Study lead coauthors Nathan Johns (left), systems biology graduate student in the Wang Lab, and Antonio Gomes, former member of the Wang Lab, now at Memorial Sloan Kettering Cancer Center.

Advances in synthetic biology have already spurred innovation in the areas of drug development, chemical production and health diagnostics. To help push the field even further, and potentially at a more rapid pace, a new, comprehensive resource devised by Columbia University investigators will help synthetic biologists better engineer designs for complex biological systems.

A team of researchers, led by Harris Wang, PhD, assistant professor of systems biology and of pathology and cell biology, report the characterization and analysis of thousands of bacterial regulatory elements in different species of bacteria. The paper , published March 19, appears in Nature Methods .

Synthetic biology employs well-characterized genetic parts to assemble gene circuits with specific functions, such as producing chemicals or sensing the environment. The toolbox of genetic parts to make functioning genetic circuits, however, has been limiting. A key shortfall is the availability of precisely measured regulatory sequences-segments of DNA responsible for dialing up or dialing down the expression of proteins within an organism. For many commercially useful bacteria, tuning gene expression has been challenging because of a lack of reliable regulatory sequences. 

"Synthetic biology is now at a precipice where we are not just demonstrating proof-of-concept in the laboratory but we're moving toward real-world applications," says Nathan Johns , lead coauthor of the paper, a member of the Wang Lab and a graduate student in the Department of Systems Biology at Columbia. "To facilitate this, having a wide array of useful genetic components and measurement techniques-in our case, regulatory sequences-are extremely helpful."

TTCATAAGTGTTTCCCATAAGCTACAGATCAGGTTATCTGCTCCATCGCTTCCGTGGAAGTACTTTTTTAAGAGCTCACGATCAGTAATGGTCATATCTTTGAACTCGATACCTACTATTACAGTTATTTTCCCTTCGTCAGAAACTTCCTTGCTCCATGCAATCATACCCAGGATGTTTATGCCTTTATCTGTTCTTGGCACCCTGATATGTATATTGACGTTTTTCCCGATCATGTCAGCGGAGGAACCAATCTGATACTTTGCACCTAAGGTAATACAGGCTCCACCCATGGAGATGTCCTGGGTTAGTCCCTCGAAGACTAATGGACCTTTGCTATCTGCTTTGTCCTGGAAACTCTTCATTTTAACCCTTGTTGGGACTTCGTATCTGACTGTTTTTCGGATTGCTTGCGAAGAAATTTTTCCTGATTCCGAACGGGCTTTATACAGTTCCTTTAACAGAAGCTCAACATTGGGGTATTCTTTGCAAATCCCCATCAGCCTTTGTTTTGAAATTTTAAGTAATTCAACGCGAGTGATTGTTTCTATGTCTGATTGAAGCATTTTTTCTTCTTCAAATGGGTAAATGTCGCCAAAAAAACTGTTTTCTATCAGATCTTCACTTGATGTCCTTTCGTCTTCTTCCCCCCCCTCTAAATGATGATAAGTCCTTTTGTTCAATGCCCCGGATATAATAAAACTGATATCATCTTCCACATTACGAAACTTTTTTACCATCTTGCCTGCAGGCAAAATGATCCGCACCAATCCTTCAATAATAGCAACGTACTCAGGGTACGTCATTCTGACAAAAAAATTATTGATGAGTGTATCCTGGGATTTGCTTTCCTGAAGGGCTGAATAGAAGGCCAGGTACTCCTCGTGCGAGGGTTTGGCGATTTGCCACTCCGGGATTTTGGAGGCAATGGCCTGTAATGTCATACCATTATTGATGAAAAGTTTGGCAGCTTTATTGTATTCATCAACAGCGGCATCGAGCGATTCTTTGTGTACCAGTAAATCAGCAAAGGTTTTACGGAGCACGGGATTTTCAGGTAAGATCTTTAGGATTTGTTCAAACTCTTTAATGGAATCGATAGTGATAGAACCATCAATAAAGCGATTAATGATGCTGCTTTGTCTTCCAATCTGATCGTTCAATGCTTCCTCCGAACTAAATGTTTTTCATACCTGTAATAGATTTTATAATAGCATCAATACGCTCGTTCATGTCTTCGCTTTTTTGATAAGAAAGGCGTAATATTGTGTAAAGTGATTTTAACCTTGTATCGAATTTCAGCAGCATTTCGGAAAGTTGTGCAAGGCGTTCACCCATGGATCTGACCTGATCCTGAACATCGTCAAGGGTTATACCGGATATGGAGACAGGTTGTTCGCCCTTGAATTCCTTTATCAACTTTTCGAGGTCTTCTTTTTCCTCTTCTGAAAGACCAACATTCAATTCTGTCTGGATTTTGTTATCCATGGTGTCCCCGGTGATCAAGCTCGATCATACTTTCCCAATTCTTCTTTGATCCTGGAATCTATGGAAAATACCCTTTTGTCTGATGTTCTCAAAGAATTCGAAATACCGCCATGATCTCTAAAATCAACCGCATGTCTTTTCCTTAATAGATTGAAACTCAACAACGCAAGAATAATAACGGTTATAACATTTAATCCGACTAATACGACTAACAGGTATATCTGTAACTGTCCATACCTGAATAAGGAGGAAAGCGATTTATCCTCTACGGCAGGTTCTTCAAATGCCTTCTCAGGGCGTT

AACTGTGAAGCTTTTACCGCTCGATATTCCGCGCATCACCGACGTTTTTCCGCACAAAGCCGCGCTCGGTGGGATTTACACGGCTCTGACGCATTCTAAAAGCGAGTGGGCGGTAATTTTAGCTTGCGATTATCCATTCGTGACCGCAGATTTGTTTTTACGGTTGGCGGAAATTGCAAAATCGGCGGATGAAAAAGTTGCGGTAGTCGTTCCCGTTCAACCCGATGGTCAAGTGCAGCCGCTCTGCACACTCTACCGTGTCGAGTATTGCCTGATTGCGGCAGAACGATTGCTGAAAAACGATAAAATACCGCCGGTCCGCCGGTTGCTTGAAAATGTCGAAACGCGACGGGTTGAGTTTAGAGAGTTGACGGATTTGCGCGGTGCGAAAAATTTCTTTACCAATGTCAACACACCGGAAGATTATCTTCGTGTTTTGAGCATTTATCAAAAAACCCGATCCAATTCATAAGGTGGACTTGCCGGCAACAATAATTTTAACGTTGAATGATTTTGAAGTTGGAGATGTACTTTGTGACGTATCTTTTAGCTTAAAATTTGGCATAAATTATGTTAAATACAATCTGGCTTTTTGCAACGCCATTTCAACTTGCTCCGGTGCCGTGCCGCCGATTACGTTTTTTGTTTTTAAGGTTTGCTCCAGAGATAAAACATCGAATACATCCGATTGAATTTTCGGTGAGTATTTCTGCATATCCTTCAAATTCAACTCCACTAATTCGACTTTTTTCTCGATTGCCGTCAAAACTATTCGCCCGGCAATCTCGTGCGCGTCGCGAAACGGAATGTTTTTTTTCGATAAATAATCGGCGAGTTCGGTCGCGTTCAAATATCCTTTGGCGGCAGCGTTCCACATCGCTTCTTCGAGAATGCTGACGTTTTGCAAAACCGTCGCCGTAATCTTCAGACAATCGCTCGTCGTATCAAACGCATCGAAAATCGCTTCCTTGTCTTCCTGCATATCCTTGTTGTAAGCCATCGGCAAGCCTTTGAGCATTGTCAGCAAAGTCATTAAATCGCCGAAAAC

Applications in the field are far-reaching; for example, there is work being done to program bacteria to produce drugs, biofuels and other industrially useful chemicals. Recently, the Wang Lab engineered Escherichia coli to record environmental information over time, which could become useful for monitoring human health from inside the digestive tract. 

"This resource is the largest and most wide-ranging of its kind, and will enable synthetic biologists to further expand on our work to design and build biological systems with ever-increasing complexity and sophistication."

Indeed, much of the research conducted, to date, in synthetic biology has been done with E. coli, a well-studied model organism. In this new work, Dr. Wang and collaborators, from MIT and UCLA, addressed the challenges tied to working with diverse bacteria, including many for which the gene regulatory machineries remain poorly characterized.

To systematically expand the regulatory parts toolbox across bacterial species, the researchers first computationally mined 184 microbial genomes for natural regulatory sequences and then chemically synthesized them to measure their activity. They introduced this library of sequences into different species of bacteria and the mRNA and protein levels were quantified by next-generation sequencing and fluorescence activated cell sorting (FACS) to yield a complete picture of each regulatory sequence's activity. 

"This resource is the largest and most wide-ranging of its kind," says Dr. Wang, "and will enable synthetic biologists to further expand on our work to design and build biological systems with ever-increasing complexity and sophistication." 

In the study, the researchers developed extensive resources for a number of bacteria that live in soil, the ocean and on our bodies, including B. subtilis, E. coli, P. aeruginosa, S. enterica, V. natriegens and C. glutamicum. They found that different bacteria use genetic parts differently, some capable of utilizing a variety of parts while others could only use a restricted subset. This phenomenon led the researchers to develop "species-selective" gene circuits that are only turned on in defined members of a microbial community as a way to more precisely engineer the entire population with higher level of genetic control.  

"Our study aimed to provide a unified framework for identifying how regulatory sequences function within different bacteria," says Johns. "Researchers working on less-studied organisms have been working somewhat in isolation, but now they can use sequences from a common resource." 

With Dr. Wang and Johns, the study, "Metagenomic mining of regulatory elements enables programmable species-selective gene expression," was coauthored by Antonio L C Gomes, Sung Sun Yim, Anthony Yang, Tomasz Blazejewski, Christopher S. Smillie, Mark B. Smith, Eric J. Alm and Sriram Kosuri. The work was supported by funding from the National Science Foundation, National Institutes of Health, Office of Naval Research, DARPA and the Sloan Foundation. 

-Melanie A. Farmer